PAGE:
• by dschuetz (10924) <slash@david.dasn e t .org> on Friday July 06, 2001 @11:55AM (#103362) Homepage
    I've been mucking about with ad blocking for a while. Some problems:
    • Flash ads - haven't found anything that reliably removes the big flash ads from Excite or ZDNet or such.
    • Popups - sure, I can get rid of most of 'em, but there are a lot of sites now with little pop-up "informational" boxes that break once I've filtered them out.
    • Clever site programmers - some sites are actually splitting their javascript into multiple strings, concatenating them somehow at the browser, then "eval"ing them. Hard to catch those, as they've been stealthed past any keyword filter

    I've tried Junkbusters, WebWasher (nicest interface, but it keeps forcing automatic browser config. and that breaks FTP for me), and Proximitron. Right now, I'm using WebWasher chained through Guidescope (follow-up to Junkbusters).

    The big problem is that there are a lot of sites with valid (though usually surperfluous) uses for both flash and popups. If I turn them off globally, I lose some functionality. People talk about browsers (konquerer, IE 6, whatever -- I don't remember 'cause none of them are what I use) that allow, for example, popups only in response to a user action. That's great. Wonderful. Can somebody please roll that into webwasher so I can use it with ANY browser?

    I guess what it comes down to is every time I try to block stuff, the advertisers either get more clever, or I end up cursing my annoyance with ads whenever I have to temporarily disable the proxy to use a feature I actually want.

    *sigh*

  • hopefully some dictator will have gotten tired of them and nuked them by then (because mine expires in 2k9 too... better add another 27000 days just to be safe)!
    ---
  • X10 provides the following link: http://www.x10.com/home/optout.cgi?DAY=30&PAGE=htt p://www.x10.com/x10ads1.htm [x10.com] that sets a 30 day opt-out. Modify the DAY parameter to be 3000 and you will never see them until 2009!

    http://www.x10.com/home/optout.cgi?DAY=3000&PAGE=h ttp://www.x10.com/x10ads1.htm [x10.com]
  • They rely exlusively on sales to guys about to throw batchelor parties....
  • by krappie (172561) on Friday July 06, 2001 @11:59AM (#103369)
    Yup, you can allow only certain sites to pop up ads too. Very neat.

    I also love right clicking on pictures and doing "Block Images from this Server." This feature was broken in 0.9 and 0.9.1 I think, but works again in 0.9.2. I've got a big list of servers built up, and many new pages won't have banner ads. Banner ads are far less annoying, but its nice to turn them off when you don't have much bandwidth.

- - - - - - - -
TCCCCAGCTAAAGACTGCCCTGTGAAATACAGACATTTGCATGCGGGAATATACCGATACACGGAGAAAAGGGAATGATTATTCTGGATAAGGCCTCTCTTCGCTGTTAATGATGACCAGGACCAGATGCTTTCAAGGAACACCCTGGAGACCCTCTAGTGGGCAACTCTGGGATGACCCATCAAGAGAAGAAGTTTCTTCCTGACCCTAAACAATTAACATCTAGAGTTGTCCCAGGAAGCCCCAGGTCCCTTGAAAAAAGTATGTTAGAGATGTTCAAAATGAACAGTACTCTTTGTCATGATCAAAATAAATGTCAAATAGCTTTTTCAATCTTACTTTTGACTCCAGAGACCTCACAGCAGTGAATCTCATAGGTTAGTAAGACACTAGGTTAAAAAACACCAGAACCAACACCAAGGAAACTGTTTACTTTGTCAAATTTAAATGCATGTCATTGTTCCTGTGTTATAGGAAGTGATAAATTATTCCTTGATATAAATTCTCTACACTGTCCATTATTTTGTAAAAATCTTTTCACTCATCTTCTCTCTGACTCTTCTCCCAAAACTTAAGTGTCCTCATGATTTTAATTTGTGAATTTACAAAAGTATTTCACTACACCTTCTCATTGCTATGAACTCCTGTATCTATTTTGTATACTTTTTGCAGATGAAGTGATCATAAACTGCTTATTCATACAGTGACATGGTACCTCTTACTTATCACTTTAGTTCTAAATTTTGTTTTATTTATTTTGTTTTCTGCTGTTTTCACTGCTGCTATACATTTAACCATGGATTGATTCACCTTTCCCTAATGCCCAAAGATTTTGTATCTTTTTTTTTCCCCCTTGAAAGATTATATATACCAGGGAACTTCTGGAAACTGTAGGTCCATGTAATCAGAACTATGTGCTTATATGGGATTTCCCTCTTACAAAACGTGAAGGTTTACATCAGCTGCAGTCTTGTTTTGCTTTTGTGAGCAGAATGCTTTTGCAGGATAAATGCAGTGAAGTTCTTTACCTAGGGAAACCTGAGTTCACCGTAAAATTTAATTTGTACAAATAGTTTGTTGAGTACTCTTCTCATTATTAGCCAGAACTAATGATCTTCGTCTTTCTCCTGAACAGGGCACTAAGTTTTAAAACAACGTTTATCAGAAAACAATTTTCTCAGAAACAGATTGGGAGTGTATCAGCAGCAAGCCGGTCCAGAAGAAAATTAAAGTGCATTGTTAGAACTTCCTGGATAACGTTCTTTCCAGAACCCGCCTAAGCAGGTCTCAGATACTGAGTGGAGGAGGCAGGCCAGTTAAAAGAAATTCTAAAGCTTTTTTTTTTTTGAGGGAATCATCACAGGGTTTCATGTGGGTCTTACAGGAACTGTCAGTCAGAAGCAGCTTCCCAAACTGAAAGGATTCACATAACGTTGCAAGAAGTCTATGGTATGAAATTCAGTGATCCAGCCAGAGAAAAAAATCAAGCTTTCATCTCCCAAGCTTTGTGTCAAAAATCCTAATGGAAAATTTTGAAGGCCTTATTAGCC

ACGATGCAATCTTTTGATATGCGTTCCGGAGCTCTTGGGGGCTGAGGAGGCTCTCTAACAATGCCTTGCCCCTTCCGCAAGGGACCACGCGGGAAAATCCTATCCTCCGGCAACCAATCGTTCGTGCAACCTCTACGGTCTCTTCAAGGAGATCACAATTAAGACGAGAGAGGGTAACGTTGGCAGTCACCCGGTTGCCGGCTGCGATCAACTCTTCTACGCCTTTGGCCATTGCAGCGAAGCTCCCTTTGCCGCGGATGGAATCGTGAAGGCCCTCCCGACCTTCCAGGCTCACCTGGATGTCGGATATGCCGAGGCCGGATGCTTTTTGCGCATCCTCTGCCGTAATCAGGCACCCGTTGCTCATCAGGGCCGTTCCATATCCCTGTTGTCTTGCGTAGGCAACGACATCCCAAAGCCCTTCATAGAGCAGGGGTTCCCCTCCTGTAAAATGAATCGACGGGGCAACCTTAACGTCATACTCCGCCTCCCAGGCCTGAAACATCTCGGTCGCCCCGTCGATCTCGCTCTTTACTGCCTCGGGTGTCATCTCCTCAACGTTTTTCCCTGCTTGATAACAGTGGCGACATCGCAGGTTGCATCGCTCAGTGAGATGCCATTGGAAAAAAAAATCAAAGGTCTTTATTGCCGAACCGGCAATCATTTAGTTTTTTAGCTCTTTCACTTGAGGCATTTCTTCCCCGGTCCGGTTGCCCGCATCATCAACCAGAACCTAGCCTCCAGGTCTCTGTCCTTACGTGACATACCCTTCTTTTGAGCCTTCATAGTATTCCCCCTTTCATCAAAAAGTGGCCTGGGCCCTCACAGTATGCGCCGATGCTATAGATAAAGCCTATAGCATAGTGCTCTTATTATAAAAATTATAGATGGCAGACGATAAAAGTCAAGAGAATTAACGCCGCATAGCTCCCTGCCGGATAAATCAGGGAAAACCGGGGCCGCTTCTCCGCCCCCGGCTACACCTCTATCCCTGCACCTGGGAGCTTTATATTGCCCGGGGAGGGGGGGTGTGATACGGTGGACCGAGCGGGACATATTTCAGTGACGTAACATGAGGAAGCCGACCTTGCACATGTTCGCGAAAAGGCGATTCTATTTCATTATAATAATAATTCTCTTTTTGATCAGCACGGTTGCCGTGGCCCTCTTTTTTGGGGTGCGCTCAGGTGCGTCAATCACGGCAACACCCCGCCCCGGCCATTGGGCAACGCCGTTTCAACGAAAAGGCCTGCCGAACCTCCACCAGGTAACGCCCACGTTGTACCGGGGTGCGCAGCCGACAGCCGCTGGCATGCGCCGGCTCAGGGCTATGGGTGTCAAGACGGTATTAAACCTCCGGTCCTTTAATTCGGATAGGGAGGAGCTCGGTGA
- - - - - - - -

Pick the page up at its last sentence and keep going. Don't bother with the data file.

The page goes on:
• I've recently switched to Mozilla for all of my browsing since almost every news site I go to, with the exception of Slashdot and a few others, now persistantly pop up ad windows. IE wouldn't let me easily disable popups and leave other JavaScript running (and JavaScript is useful for some things).

    Anyway, I believe that allowing the document to access properties of the document container is a mis-feature. Allowing a document to manipulate the host UI to open, close, resize, and otherwise manipulate windows breaks down the understood relationship between document and container/viewer, and should never have been implemented.

    Now, with Mozilla, I can edit JavaScript's functionality to my heart's content, thus repairing the language's feature set to make it more sane. Yay!
  • These ads are just another reason why I like the tabbed interface of galeon and skipstone. The ads do not intrude by popping up over your current page. Also, pop-under ads become obvious immediately, and you can close a tab without even looking at it, if you know you don't want to see an unsolicited popup, while still allowing pop-ups, though I have never seen a solicited pop-up, but they must exist somewhere :)
  • by MrGrendel (119863) on Friday July 06, 2001 @12:01PM (#103373)
    Konqueror allows you to not only turn Java and Javascript on and off (individually), but you can set it up the behavior on a site-by-site basis, if that's what you want to do. You can also explicately turn off just the popup boxes and leave the rest of Java alone.